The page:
Treatment of sepsis has changed little in the past few decades and the lack of improvement is reflected in the relatively steady mortality rate. Much of the initial disappointment surrounding many of the past multicentered clinical trials in sepsis centers on the use of short-term, high-dose steroids. While recent advances focusing on the interplay between inflammation and coagulation are expected to result in important new treatments in sepsis, rekindled enthusiasm for the role of supraphysiologic-dose steroids is adding to the excitement. Specifically, emerging evidence suggests that moderate-dose glucocorticoids may improve outcomes in septic shock patients, in part, by treating occult adrenal insufficiency. One preliminary study that has sparked considerable interest reported a 30% relative reduction in mortality in sepsis patients treated with modest doses of hydrocortisone for 1 week. It appears clear the role of adrenal insufficiency and steroids in septic shock is deserving of a reevaluation.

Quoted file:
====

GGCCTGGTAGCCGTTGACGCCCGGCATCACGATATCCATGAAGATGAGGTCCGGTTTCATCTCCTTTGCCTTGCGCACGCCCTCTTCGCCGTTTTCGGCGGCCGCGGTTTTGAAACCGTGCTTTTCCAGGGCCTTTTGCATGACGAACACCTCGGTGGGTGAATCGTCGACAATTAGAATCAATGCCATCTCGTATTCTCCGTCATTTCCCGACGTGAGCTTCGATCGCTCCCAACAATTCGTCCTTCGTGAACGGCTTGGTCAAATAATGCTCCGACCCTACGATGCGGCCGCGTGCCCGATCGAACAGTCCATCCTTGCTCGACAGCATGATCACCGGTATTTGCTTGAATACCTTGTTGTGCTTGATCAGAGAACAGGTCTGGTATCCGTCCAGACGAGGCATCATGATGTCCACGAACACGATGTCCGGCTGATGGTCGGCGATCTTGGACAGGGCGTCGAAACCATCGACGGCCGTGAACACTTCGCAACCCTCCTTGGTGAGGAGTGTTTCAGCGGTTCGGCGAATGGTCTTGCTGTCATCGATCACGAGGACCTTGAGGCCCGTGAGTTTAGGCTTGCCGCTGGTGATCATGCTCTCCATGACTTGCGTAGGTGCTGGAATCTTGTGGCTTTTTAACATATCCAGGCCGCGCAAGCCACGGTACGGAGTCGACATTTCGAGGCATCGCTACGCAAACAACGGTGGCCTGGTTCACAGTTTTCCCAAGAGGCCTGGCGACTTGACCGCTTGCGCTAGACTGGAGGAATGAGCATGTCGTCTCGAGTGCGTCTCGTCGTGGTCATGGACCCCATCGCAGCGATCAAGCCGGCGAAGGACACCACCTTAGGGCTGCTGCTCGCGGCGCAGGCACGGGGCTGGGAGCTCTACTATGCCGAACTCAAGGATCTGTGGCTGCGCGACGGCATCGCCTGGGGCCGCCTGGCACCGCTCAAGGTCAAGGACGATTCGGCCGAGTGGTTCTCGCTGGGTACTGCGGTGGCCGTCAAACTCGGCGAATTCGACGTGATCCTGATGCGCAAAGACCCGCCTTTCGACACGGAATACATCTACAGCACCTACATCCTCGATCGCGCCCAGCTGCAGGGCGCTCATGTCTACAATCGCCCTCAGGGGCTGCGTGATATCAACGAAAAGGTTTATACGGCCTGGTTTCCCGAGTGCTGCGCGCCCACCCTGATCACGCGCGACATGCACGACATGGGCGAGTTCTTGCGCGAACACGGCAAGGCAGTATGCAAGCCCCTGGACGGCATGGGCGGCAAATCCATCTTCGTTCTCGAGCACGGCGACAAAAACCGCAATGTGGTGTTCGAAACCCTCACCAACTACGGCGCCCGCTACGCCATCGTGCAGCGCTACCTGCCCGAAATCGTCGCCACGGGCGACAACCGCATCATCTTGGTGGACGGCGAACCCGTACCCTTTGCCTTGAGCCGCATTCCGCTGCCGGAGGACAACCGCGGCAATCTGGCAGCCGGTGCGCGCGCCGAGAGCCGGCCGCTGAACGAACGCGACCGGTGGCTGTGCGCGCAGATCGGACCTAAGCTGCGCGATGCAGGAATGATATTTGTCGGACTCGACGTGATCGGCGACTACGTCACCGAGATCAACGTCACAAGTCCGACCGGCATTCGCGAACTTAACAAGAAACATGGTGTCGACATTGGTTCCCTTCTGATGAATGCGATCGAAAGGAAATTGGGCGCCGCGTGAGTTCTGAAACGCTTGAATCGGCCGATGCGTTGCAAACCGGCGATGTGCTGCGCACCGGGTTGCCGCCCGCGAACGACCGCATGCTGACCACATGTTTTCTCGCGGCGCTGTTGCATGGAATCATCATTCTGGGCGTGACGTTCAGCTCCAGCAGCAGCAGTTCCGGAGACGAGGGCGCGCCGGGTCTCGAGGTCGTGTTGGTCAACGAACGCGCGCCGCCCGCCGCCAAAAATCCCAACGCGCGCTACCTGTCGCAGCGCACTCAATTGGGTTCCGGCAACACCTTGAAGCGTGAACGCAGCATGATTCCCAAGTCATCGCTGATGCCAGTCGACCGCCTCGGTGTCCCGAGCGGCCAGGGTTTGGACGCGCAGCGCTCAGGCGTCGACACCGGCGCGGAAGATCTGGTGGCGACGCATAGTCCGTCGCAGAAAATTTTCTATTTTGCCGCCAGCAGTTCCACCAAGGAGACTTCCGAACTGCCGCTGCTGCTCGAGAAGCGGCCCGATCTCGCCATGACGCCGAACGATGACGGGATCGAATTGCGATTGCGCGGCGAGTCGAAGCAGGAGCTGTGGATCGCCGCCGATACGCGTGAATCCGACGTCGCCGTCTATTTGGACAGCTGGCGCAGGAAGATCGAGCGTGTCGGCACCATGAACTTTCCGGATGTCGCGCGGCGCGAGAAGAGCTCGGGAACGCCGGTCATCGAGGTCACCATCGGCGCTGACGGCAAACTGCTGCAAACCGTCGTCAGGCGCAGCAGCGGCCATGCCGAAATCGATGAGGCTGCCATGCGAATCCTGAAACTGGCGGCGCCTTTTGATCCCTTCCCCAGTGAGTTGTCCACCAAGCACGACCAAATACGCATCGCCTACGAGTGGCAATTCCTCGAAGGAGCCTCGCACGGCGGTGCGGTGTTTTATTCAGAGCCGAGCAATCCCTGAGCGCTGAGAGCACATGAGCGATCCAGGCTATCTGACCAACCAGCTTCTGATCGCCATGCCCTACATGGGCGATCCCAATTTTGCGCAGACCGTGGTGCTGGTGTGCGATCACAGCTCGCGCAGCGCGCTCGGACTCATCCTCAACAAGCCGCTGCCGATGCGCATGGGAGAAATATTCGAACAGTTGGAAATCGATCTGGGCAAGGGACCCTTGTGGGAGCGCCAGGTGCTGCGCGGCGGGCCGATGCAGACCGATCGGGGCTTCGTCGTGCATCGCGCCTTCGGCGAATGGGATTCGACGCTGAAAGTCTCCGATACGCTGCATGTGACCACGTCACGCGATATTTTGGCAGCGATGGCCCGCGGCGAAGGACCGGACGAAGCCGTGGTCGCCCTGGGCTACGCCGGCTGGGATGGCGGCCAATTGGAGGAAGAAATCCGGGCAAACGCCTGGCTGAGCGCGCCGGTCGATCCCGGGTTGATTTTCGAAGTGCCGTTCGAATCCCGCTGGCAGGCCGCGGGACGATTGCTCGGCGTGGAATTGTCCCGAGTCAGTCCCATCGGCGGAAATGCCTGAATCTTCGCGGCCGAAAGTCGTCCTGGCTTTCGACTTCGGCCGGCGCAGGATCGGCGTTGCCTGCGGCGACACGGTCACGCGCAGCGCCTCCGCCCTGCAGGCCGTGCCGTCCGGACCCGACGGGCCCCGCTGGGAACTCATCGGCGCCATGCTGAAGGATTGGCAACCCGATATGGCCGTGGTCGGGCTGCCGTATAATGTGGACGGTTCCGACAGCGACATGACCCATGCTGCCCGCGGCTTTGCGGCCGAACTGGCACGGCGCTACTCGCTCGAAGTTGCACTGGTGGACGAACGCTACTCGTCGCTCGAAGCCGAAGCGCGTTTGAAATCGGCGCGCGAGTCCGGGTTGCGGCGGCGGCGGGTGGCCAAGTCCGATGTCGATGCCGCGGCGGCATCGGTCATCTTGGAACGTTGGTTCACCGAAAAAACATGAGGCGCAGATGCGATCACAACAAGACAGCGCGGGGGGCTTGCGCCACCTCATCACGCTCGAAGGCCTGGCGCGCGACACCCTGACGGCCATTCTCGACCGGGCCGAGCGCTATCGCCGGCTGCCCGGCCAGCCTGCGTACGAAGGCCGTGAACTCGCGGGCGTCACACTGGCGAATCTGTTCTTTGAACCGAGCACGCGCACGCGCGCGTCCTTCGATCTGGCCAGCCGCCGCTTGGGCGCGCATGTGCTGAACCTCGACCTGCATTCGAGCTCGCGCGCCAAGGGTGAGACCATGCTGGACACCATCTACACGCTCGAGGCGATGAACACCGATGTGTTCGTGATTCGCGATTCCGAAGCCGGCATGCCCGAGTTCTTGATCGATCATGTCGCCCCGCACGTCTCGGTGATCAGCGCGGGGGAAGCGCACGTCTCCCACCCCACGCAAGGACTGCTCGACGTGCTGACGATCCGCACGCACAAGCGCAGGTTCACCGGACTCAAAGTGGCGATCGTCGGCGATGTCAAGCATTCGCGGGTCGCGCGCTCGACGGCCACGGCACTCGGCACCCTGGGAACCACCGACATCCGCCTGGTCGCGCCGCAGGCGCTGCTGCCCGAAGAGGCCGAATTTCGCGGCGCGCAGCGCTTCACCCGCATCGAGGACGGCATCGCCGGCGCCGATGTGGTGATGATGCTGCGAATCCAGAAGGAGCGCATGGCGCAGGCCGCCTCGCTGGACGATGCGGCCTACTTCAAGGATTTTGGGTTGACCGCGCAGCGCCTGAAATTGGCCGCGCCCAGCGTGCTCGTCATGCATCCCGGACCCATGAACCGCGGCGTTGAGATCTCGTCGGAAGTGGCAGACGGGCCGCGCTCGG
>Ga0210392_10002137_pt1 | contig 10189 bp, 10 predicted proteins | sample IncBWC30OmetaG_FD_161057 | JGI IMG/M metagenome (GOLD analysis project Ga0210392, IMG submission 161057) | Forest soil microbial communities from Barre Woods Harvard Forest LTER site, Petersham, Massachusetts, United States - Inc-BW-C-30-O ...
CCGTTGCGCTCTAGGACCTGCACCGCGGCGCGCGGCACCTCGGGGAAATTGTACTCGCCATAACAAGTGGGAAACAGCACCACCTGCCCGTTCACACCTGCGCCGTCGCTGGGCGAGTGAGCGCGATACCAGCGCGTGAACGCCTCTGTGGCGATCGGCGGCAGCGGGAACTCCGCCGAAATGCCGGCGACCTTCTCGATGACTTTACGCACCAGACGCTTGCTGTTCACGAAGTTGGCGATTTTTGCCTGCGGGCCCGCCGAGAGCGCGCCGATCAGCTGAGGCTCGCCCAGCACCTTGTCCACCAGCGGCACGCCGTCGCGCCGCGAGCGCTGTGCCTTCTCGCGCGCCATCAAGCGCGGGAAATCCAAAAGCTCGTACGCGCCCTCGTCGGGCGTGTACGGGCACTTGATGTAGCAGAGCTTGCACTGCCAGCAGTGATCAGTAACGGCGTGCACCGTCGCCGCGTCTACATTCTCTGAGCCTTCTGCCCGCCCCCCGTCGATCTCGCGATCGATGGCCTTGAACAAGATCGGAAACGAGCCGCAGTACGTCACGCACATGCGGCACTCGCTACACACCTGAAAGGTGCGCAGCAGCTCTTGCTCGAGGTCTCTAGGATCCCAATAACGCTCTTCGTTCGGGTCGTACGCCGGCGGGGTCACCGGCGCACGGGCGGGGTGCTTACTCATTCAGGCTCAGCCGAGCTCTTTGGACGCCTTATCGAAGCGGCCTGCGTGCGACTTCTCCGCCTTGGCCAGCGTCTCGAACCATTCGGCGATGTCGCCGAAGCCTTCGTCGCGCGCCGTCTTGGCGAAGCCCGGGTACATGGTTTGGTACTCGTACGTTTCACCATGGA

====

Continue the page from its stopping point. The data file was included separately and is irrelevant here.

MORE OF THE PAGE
ASJC Scopus subject areas
- Critical Care and Intensive Care Medicine